CDC abruptly removes guidance about airborne coronavirus transmission, says update 'was posted in error'

The US Centers for Disease Control and Prevention on Sept. 21 abruptly reverted to its previous guidance about how coronavirus is transmitted, removing language about airborne transmission it had posted just days earlier. In this photo, a colorized scanning electron micrograph of an apoptotic cell (pink) heavily infected with SARS-COV-2 virus particles (green) is seen isolated from a patient sample.

(CNN) -- The US Centers for Disease Control and Prevention on Monday abruptly reverted to its previous guidance about how coronavirus is transmitted, removing language about airborne transmission it had posted just days earlier.

"A draft version of proposed changes to these recommendations was posted in error to the agency's official website. CDC is currently updating its recommendations regarding airborne transmission of SARS-CoV-2 (the virus that causes COVID-19). Once this process has been completed, the update language will be posted," Jason McDonald, a CDC spokesman, said in a response emailed to CNN.

The guidance had been quietly updated on Friday, according to the CDC's website. CNN was first to report the change on Sunday. The CDC responded to CNN just before noon on Monday to say it was reverting to the previous guidance.

Despite several studies that have shown the novel coronavirus can spread through small particles in the air, the CDC page now says that Covid-19 is thought to spread mainly between people in close contact -- about 6 feet -- and "through respiratory droplets produced when an infected person coughs, sneezes or talks." This is the same language it posted months ago.

In language posted Friday and now removed, CDC said Covid-19 most commonly spread between people who are in close contact with one another, and went on to say it's known to spread "through respiratory droplets or small particles, such as those in aerosols, produced when an infected person coughs, sneezes, sings, talks or breathes."

These particles can cause infection when "inhaled into the nose, mouth, airways, and lungs," the agency said. "This is thought to be the main way the virus spreads."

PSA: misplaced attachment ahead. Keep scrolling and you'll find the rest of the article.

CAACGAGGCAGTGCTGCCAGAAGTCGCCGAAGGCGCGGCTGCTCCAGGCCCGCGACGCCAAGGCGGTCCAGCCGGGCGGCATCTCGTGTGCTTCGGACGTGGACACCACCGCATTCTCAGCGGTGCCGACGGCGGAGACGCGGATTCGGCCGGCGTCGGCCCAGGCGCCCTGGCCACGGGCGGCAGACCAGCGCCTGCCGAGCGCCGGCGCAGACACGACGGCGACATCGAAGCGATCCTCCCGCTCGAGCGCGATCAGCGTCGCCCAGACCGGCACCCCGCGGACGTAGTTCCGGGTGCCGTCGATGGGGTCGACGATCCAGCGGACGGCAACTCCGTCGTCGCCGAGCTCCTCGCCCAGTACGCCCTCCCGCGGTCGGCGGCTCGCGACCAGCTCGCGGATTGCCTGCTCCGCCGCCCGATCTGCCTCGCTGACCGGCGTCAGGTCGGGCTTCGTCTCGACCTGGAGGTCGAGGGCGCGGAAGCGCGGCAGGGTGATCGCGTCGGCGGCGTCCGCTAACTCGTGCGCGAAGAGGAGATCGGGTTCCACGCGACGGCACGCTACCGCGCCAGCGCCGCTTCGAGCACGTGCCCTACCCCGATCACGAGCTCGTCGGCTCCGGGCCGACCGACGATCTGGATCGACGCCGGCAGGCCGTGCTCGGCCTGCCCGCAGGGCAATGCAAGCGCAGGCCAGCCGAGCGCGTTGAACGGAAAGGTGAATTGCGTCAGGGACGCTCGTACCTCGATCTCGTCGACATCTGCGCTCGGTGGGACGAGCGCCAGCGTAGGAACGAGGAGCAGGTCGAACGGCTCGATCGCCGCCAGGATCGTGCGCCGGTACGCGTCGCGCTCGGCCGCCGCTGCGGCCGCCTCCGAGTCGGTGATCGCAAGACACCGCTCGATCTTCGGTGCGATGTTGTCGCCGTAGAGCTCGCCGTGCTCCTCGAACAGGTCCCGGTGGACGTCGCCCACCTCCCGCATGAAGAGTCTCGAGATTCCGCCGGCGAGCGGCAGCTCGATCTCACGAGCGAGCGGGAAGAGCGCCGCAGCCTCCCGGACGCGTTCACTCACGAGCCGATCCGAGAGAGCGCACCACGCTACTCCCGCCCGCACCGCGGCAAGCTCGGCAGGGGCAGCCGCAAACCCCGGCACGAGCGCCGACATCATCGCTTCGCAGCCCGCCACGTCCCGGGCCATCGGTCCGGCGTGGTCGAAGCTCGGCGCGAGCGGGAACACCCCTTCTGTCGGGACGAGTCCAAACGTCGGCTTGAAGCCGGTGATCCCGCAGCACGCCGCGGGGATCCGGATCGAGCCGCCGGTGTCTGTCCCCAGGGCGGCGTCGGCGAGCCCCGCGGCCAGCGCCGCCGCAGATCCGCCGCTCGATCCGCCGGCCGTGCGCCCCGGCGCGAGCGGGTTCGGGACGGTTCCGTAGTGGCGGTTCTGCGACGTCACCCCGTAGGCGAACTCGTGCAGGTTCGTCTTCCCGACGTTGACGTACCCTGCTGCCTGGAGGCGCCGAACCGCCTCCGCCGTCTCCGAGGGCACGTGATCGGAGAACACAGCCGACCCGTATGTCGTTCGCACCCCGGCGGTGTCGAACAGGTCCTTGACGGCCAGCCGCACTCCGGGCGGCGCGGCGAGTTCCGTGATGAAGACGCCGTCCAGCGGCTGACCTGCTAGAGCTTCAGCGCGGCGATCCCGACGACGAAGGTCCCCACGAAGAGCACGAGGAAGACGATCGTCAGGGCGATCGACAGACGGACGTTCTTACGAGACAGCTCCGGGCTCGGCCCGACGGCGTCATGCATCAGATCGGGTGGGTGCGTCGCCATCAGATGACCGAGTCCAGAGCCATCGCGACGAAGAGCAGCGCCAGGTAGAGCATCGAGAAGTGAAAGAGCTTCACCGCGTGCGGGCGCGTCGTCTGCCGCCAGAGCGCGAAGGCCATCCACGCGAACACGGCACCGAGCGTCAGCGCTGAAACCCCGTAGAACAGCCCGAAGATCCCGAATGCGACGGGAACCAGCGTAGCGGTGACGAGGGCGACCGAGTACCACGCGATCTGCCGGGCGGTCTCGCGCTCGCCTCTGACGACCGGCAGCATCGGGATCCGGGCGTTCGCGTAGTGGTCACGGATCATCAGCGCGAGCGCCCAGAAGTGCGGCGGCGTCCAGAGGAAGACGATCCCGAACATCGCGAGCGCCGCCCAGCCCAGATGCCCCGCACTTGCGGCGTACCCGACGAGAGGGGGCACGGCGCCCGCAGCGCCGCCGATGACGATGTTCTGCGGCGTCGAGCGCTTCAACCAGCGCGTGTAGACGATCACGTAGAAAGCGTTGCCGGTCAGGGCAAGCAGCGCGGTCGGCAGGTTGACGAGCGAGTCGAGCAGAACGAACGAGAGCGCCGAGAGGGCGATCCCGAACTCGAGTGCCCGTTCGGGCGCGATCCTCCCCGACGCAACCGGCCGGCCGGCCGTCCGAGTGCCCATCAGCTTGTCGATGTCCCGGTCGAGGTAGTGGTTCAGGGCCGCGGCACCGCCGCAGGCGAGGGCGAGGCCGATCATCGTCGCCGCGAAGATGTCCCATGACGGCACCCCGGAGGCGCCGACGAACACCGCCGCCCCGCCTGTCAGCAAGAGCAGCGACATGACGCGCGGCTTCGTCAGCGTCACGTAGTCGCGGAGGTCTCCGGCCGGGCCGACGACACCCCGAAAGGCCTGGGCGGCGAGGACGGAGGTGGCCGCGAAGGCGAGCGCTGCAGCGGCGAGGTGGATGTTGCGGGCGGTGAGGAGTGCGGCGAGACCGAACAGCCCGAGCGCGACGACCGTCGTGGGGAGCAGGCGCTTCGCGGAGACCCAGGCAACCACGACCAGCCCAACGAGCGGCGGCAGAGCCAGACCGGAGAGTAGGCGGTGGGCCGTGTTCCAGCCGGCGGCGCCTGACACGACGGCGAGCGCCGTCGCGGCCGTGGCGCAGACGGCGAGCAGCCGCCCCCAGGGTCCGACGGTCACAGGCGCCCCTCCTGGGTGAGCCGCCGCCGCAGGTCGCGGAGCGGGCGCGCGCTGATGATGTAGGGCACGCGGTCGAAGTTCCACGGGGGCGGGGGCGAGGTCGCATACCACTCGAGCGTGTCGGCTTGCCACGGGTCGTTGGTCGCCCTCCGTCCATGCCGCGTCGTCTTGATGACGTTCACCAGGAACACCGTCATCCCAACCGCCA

"There is growing evidence that droplets and airborne particles can remain suspended in the air and be breathed in by others, and travel distances beyond 6 feet (for example, during choir practice, in restaurants, or in fitness classes)," the page said in the Friday update, which has since been removed. "In general, indoor environments without good ventilation increase this risk."

In the Friday update, the CDC had added new measures to protect yourself in others, including recommendations to use air purifiers to reduce airborne germs in indoors spaces and clear guidance to "stay at least 6 feet away from others, whenever possible." The updated CDC page had also changed language around asymptomatic transmission, shifting from saying "some people without symptoms may be able to spread the virus" to saying "people who are infected but do not show symptoms can spread the virus to others." That language has now been removed.

Also on Friday, CDC updated its coronavirus testing guidance to stress that anyone who has been in contact with an infected person should be tested for coronavirus. A controversial earlier update was not written by CDC scientists and posted online before it had undergone the normal scientific review process, two sources confirmed to CNN last week.

CNN reported last week that US Health and Human Services communications officials appointed by President Trump had recently pushed to change language of weekly science reports released by the CDC so as not to undermine Trump's political message, according to a federal health official. Officials within HHS had defended the demand, saying the CDC fell under the agency's umbrella and that all communications and public documents needed to be cleared at the top. CDC Director Dr. Robert Redfield said last week "at no time has the scientific integrity" of these reports been compromised.

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